Eosinophilic Granuloma Complex In Cats

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  • What is eosinophilic granuloma complex?

    Eosinophilic granuloma complex (EGC) is a condition characterised by the presence of skin lesions over various parts of your cat’s body.

    An eosinophil is a type of white blood cell that participates in allergic reactions and helps to fight certain parasitic infections. A granuloma is an inflammatory lesion that contains granulocytes. These are a type of white blood cell made up of small cytotoxic granules, which are released (degranulation) in response to a microorganism or parasite.

    The eosinophil’s job is to attack parasites. Once at the target location, it will release its granules to destroy the parasite. Cats with eosinophilic granuloma complex suffer damage to local tissues due to biochemicals released by eosinophils that are triggered during an allergic response.


    It is thought to be due to a reaction to certain allergens such as flea bites, food storage mite in dry food (T. putrescentiae), inhalant (atopy) allergy such as dust mites and pollen, and food allergies.


    Some cats may only experience a single episode, while others may have multiple outbreaks. There are three different types of lesion:

    • Indolent ulcer (eosinophilic ulcer or rodent ulcer): This affects cats of all breeds and ages, although it occurs three times as often in females as it is in males. Lesions typically develop on the upper lip, but can also develop on the tongue. They appear as a raised, thickened red/brown ulcer which is well defined and glistening. Generally, while they may look so, they are not painful to the cat.
    • Eosinophilic plaque: The lesion can appear on any part of the body, but most often develops on the abdomen or thighs. They appear as red, well-defined, raised, hairless lesions which may be ulcerated.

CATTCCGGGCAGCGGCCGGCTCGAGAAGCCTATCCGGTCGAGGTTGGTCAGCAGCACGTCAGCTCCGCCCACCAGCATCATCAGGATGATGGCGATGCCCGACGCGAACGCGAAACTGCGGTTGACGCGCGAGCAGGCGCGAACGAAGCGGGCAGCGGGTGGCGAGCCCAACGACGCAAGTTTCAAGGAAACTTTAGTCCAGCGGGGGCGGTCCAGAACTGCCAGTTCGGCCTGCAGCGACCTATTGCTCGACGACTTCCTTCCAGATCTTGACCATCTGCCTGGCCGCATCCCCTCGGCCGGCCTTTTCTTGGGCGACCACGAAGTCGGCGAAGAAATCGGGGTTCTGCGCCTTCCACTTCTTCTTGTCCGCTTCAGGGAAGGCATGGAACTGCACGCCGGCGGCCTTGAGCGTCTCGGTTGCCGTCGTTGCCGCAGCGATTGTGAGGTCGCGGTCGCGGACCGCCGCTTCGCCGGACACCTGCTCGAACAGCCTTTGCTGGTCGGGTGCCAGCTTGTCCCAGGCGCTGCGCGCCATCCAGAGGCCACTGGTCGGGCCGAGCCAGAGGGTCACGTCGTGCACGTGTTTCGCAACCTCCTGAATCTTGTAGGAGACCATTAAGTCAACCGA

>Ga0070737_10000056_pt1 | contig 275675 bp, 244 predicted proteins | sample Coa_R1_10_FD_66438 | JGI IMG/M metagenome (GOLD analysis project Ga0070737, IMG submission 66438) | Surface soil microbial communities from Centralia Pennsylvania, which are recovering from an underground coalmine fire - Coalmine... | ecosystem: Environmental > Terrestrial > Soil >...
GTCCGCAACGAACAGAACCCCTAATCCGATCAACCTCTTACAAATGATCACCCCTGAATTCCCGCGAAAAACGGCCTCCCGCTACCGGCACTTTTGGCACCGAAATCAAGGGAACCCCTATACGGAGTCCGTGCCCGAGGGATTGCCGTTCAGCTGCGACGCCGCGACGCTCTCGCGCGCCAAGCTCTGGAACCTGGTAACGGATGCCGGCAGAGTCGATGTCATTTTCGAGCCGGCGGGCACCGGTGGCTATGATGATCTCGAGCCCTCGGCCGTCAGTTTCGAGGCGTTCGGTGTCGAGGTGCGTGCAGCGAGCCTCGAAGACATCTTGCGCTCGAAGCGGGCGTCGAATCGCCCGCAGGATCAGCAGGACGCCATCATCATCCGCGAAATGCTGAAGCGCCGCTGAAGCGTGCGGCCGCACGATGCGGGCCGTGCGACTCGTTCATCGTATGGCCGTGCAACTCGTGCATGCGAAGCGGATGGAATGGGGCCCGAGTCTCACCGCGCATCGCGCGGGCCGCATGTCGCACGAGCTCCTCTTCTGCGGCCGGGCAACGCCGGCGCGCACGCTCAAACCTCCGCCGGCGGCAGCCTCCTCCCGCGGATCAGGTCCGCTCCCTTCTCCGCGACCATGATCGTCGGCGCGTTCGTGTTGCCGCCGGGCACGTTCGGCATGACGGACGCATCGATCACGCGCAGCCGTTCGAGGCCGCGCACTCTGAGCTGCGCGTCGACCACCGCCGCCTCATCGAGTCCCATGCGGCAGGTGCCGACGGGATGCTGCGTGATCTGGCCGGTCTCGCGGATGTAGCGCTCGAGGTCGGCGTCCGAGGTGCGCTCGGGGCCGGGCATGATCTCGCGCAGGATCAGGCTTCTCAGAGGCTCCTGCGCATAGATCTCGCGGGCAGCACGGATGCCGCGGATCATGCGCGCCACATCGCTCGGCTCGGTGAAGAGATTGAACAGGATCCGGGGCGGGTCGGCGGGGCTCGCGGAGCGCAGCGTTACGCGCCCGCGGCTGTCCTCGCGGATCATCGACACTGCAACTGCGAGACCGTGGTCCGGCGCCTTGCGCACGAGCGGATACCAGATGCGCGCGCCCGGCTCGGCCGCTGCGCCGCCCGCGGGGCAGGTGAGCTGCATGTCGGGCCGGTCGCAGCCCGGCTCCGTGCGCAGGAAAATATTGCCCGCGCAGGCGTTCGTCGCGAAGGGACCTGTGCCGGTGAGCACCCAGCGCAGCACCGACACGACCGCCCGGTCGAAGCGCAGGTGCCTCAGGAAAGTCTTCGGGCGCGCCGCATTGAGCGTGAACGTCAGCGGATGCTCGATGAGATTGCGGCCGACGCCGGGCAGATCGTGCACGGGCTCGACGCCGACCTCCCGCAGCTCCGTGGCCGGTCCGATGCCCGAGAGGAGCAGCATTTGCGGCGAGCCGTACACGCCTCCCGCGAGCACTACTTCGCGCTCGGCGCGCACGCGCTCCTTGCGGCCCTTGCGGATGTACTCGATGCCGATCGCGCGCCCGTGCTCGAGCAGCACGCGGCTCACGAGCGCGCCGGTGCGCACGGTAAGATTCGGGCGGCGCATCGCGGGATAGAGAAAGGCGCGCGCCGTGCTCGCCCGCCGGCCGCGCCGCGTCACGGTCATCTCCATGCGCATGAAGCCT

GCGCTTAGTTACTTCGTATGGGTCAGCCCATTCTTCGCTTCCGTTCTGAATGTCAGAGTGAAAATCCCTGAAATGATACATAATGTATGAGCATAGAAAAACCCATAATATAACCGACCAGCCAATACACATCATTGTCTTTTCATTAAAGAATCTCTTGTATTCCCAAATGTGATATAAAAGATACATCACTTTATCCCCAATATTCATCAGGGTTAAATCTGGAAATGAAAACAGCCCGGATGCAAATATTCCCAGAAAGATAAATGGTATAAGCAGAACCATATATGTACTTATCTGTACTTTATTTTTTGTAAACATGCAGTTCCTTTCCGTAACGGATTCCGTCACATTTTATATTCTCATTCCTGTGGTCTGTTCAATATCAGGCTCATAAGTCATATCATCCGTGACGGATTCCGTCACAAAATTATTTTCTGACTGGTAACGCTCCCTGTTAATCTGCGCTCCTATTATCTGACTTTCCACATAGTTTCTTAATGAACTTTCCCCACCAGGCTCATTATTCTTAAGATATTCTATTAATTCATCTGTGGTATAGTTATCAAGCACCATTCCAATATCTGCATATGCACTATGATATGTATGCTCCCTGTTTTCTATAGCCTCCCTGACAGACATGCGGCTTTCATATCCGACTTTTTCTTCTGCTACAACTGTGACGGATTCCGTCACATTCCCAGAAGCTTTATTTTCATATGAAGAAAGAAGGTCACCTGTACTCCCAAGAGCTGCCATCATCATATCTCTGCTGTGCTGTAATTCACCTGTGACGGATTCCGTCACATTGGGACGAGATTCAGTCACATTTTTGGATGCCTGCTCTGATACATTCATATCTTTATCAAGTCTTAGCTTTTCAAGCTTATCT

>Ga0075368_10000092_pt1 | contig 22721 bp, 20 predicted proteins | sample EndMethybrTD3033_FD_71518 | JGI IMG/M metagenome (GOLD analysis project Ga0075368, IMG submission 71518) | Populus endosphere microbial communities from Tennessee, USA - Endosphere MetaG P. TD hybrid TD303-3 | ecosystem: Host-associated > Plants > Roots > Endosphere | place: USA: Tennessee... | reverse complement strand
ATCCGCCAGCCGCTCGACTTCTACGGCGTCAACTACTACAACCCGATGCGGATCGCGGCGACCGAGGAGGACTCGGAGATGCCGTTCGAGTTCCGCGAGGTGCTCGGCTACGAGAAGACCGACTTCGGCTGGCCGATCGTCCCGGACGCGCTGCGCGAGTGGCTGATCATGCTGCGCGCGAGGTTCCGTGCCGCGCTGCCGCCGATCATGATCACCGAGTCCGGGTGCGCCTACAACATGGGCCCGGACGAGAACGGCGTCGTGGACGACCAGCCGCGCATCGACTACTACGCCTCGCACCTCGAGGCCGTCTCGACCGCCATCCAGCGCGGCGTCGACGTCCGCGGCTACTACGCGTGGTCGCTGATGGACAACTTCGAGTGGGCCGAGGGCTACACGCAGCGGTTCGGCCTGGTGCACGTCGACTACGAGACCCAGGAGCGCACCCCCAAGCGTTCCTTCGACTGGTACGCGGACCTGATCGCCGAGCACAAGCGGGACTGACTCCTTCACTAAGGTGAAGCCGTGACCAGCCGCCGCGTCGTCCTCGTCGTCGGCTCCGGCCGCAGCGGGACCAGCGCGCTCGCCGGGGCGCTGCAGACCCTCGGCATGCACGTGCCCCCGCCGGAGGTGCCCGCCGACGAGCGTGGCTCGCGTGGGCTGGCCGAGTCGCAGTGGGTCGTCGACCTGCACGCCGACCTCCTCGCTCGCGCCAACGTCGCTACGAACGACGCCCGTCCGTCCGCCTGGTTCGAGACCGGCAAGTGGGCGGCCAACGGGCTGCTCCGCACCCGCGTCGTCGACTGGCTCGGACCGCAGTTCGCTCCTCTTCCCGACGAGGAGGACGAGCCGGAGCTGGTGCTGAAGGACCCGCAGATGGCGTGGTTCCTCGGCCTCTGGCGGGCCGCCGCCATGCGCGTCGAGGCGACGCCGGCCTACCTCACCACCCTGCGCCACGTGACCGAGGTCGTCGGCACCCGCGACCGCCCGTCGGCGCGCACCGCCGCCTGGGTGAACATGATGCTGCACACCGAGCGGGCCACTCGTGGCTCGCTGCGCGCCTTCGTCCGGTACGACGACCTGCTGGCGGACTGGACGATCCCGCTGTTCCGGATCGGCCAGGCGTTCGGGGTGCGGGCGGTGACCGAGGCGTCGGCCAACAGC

• Eosinophilic granuloma (linear granuloma or collagenolytic granuloma): This is more common in males than females, and cats under two years old. The back legs are the most common location. Lesions appear as long, straight, thin lines that are raised and inflamed, and pink in colour. Distribution on the face is seen as swellings and nodules on the bottom lip and the cat has a “fat chinned” pout. Footpads may also be affected by eosinophilic granuloma.


    Your veterinarian will perform a physical examination of your cat, paying careful attention to the lesions. He will obtain a medical history from you including how long lesions have been present, other symptoms you may have noticed and any known allergies, are the symptoms seasonal, does the cat go outdoors?
    A tentative diagnosis may be made by visual examination of the ulcers. Your veterinarian may also decide to take biopsies of lesions for examination under a microscope.
    Diagnostic tests to rule out other possible causes such as fungal cultures to rule out ringworm and bacterial cultures to check for skin infections will be necessary.
    Skin prick test: A skin prick test is a test where multiple common allergens are pricked onto your cat’s skin, which is then evaluated 1-2 days later, if any of the pricks are raised and reddened, it can be indicative of an allergy to one (or more) of the allergens he was exposed to during the test.
    Food elimination trial: If your veterinarian suspects your cat has a food allergy, he will recommend a food trial. The cat is fed a novel protein, such as lamb, duck or kangaroo. During the trial, the cat must not receive any other food. If symptoms resolve, the cat will resume his normal diet to see if symptoms return.


    If it is at all possible, identify the underlying cause and treat it accordingly. This may include:

    • Ensure the cat is parasite free, treat regularly for fleas and worms.
    • Avoid and or eliminate suspected allergens.
    • Flea control for cats with flea bite hypersensitivity includes treating both the cat and the home.
    • Hypoallergenic diet for cats with food allergies.
    • Avoidance of the allergen for cats with inhalant allergy although this is difficult with dust mites and pollen. Avoid the use of scented products in and around the home, don’t smoke inside.

    In addition to addressing the underlying causes outlined above, treatment of the lesions may include:

    • Steroids: To reduce inflammation.
    • Immunosuppressive drugs: In severe cases, your veterinarian may prescribe immunosuppressive drugs such as Interferon.
    • Zyrtec (cetirizine): A common over the counter antihistamine that has anti-eosinophilic effects and can help in the treatment of eosinophilic granuloma complex.
    • Surgical excision or antibiotics: For unresponsive lesions.

    Image courtesy of Rocky Mountain Feline Rescue


    • Julia Wilson, 'Cat World' Founder

      Julia Wilson is the founder of Cat-World, and has researched and written over 1,000 articles about cats. She is a cat expert with over 20 years of experience writing about a wide range of cat topics, with a special interest in cat health, welfare and preventative care. Julia lives in Sydney with her family, four cats and two dogs. Full author bio